As the name implies, Monster Hunter World does a standup job of creating a truly large-scale, immersive, and purposeful world. Full of life and personality, the vibrant environments provide a stellar backdrop to one of the best action adventure RPGs made to date.
Stacking Up To The Competition
When the series first launched, it was hard to liken it to any particular genre as the machinations of the gameplay were so niche and unique. However, the easiest comparison to make today is saying it’s Souls-like, despite preceding Demon Souls by five years. It strikes a middle ground with absolute finesse between the slow, patient action that Souls games are known for and the breakneck speed and complicated movesets of games like Nioh. There is enough weapon variety and depth to the combat to fall down a combo rabbit hole, but forgiving enough to be accessible and enjoyable to a wider audience.
How Does It Play?
The game design eases the player in at an incredibly well-paced cadence. For example, the first monster has a front-facing defense mechanism so mastering movement and different hit zones is paramount. The next monster emphasizes status ailments forcing you to consume items in a methodical way. The third monster follows a fixed route around the map while sticking to preferred areas, teaching players to take advantage of the behaviors and patterns a monster exhibits.
Each monster is ostensibly a well-crafted puzzle where learning attack tells, movement signals, and opportunities to strike or retreat are the components the player must piece together to solve. The first time fighting a new monster can be daunting and challenging, but after several attempts it should be much easier and efficient to deal with, allowing a player to farm crafting materials for weapons and armor.
The weapons offer incredible versatility and opens the game up to a myriad of play styles, but the beauty of the design is that nearly all weapon types and strategies are viable. Picking the correct elemental weakness of an enemy may speed up the hunt by a certain factor, but hammers, swords, bows, all compensate in differing aspects to create a well-balanced, fair experience. A great sword user is strong but slow, a dual sword user is nimble but needs to make up for lack of strength with volume, and bow users can fire safely from the back lines offering support abilities to better the the group’s chances at a successful hunt. The degree of freedom a player can experience is phenominal.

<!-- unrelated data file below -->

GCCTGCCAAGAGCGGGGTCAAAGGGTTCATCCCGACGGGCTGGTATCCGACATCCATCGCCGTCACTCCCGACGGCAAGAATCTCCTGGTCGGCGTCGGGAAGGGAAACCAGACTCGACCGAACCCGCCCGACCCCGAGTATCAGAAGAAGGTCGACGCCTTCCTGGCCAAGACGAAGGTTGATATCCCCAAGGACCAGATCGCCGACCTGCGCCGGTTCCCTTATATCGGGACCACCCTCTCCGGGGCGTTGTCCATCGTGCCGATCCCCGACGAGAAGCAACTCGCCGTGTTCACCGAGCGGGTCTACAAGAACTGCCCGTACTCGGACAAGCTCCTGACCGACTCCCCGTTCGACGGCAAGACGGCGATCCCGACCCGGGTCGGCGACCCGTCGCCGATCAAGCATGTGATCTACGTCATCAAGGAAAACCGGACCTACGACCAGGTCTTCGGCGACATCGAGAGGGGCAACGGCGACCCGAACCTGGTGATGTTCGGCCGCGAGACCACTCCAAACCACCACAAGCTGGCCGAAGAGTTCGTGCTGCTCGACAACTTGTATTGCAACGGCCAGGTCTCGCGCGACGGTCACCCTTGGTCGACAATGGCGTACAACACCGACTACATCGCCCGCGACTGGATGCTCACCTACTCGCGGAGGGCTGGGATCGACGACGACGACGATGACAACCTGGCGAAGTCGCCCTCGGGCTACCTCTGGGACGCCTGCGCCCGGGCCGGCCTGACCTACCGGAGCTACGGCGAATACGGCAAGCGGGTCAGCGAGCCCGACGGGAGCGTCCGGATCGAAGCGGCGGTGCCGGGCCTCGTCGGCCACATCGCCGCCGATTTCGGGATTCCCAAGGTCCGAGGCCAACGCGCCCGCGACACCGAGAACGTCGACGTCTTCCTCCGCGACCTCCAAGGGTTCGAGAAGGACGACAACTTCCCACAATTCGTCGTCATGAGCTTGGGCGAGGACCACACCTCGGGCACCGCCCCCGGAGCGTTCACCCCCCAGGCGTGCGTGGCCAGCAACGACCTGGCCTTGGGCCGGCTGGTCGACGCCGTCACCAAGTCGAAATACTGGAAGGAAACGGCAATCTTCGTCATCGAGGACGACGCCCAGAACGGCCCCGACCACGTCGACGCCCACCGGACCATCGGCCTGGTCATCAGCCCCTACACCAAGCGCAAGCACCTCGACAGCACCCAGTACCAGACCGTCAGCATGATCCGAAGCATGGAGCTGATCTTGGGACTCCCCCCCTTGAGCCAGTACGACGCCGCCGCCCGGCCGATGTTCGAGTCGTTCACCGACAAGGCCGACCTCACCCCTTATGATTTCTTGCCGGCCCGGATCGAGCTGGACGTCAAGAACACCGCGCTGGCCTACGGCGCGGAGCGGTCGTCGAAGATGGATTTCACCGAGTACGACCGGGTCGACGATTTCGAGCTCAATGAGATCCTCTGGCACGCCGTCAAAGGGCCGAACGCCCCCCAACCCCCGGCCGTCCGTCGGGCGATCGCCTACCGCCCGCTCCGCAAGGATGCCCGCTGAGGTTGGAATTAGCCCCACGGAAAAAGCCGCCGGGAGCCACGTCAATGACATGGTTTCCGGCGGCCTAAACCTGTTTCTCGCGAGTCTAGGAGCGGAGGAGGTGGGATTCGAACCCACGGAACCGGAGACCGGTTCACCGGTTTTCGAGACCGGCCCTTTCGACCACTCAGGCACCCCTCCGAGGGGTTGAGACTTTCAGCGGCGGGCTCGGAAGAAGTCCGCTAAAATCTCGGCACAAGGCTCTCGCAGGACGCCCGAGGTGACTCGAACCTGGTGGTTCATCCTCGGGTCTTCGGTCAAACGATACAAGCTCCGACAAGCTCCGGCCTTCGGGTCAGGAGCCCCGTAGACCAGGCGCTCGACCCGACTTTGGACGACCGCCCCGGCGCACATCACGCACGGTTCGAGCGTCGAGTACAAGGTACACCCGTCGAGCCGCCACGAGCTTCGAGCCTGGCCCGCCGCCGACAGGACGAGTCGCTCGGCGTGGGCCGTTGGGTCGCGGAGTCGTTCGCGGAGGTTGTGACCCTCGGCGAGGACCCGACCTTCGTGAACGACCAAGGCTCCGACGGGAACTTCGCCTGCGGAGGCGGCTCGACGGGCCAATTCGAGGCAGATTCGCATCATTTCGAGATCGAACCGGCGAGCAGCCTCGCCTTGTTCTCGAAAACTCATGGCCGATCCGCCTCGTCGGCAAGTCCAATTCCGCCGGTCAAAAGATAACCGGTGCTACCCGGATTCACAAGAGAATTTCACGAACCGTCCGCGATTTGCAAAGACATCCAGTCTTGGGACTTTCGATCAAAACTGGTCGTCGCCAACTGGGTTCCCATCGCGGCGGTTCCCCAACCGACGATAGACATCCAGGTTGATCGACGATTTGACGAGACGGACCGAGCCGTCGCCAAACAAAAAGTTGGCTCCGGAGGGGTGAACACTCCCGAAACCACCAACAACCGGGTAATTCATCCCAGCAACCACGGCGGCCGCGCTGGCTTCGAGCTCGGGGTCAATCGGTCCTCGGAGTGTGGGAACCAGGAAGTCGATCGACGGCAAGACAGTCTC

Replayability is high, with crafting being the primary directive to repeatedly hurt these giant lizards. Once a player defeats the initial story mode version of a monster, they can take part in “Investigations”, which are variations on the hunts where one aspect of it is tuned to be more difficult, by lowering the allotted time, limiting the number of players allowed, or having to slay more than one enemy at once.
While World offers a fulfilling but challenging single player experience, multiplayer is by far the best way to enjoy the game. Multiplayer can act as great social lubricant, like many shared world shooters of this console generation. Goofing off and punching giant lizards over a beer? What sounds more relaxing than that?
Although mulitplayer is my favorite way to play the game, the unfortunate drawback of multiplayer is the clunky and unintuitive lobby system. Players are disbanded after every mission should they want to return to the hub world to restock their supplies and must reform the group for every sortie. The most egregious side effect of the convoluted lobby system is that the main story missions with cutscenes can’t be taken together. All four players would have to initiate separate instances to watch the cutscenes on their own, then three must leave the mission and rejoin the fourth player’s instance to continue as a group.
The story is arguably the weakest aspect of the game. It tries to contextualize the reasons the player is hunting the monsters, but falls short in offering any meaningful stakes or developing any characters that we should empathize with. This is one of those instances where the gameplay loop is so compelling that it’s not really important to put that against any meaningful narrative. I’m not sure a
Sights & Sounds
The graphical fidelity is vastly improved over previous entries, which isn’t saying much considering the last several were on handheld systems. It does, however, make it feel like a quantum leap for the series to have so many different animations when interacting with the environment or watching a pre-rendered scene. Something that a lot of the buzz neglects to mention, is the music of “World”. Many monsters have their own unique themes when encountered and are incredibly varied across a wide spectrum, representing the spirit of the creature in an incredibly convincing way; however, the variations on the original themes are the true stars of the soundtrack. The Monster Hunter fanfare is an instantly recognizable tune–the original is triumphant, but somewhat crass due to heavy use of brass instrumentation. The new orchestral arrangement is an absolute barn-burner because it relies more heavily on legato strings and is slightly down tempo, making it sound much more elegant. It perfectly captures the growth and maturation of the series, from a brash, rough-around-the-edges experiment to a well-refined, artisanal masterclass.
Monster Hunter World is accessible to new players and veterans alike, and is a must-buy, must-play. It offers a refreshingly titanic amount of content without being associated with negative microtransactions or being shoehorned into a games as a service model that seem so common nowadays. Multiplayer is a blast and a half, and is a great way to wind down with friends. It truly sets the bar for games being designed for fun rather than for profit. Pop Culture Bento proudly gives Monster Hunter World our highest rating of Supreme.